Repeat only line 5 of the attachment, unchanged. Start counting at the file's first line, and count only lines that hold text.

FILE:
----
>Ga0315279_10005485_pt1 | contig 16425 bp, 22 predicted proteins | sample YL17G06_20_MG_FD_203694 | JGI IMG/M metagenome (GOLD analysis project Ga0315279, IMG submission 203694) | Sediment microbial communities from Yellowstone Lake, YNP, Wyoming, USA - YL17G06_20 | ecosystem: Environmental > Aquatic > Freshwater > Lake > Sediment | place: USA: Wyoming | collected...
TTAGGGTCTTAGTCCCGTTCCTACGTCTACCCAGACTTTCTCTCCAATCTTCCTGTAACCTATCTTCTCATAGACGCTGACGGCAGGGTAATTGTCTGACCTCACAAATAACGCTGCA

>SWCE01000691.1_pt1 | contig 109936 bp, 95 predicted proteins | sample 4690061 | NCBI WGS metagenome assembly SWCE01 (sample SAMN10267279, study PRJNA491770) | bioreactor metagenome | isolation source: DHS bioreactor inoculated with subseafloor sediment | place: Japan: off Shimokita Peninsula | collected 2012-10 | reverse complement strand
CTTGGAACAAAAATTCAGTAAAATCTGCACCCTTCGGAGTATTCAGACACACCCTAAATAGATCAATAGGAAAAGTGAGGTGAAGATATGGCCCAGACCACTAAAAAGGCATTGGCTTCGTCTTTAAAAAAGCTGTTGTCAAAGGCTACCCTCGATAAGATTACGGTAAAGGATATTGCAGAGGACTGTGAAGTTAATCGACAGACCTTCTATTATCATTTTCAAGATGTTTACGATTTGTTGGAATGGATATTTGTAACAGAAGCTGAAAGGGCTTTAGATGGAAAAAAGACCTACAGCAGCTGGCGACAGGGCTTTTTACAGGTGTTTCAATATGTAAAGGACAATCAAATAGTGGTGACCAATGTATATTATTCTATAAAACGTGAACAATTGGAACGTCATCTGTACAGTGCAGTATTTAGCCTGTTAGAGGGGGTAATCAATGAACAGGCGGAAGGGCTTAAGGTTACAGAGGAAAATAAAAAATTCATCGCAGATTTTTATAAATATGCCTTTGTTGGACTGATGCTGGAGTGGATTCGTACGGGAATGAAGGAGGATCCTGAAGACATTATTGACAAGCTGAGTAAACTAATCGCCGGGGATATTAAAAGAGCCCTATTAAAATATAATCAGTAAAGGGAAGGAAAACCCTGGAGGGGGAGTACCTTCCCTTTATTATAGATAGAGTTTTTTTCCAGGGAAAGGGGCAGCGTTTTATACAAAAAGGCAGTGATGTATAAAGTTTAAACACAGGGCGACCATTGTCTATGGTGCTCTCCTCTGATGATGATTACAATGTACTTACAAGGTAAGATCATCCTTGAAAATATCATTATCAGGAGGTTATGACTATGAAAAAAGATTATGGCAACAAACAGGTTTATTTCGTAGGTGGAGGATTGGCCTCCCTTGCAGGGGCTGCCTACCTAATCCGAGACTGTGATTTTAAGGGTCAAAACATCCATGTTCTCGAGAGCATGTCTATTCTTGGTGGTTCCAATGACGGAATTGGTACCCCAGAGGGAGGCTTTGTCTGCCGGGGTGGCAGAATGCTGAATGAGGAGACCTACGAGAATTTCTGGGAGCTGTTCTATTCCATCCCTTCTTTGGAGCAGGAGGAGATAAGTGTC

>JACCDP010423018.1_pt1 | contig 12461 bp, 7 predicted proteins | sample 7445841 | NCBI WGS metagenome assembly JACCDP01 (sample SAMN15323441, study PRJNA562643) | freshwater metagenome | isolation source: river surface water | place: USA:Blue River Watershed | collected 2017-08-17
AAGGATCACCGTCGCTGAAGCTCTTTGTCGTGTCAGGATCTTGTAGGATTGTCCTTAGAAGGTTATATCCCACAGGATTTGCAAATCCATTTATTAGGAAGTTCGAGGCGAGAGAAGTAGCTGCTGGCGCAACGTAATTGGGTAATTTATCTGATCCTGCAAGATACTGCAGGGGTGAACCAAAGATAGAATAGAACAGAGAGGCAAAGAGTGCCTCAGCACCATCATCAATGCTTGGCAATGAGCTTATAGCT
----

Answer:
>JACCDP010423018.1_pt1 | contig 12461 bp, 7 predicted proteins | sample 7445841 | NCBI WGS metagenome assembly JACCDP01 (sample SAMN15323441, study PRJNA562643) | freshwater metagenome | isolation source: river surface water | place: USA:Blue River Watershed | collected 2017-08-17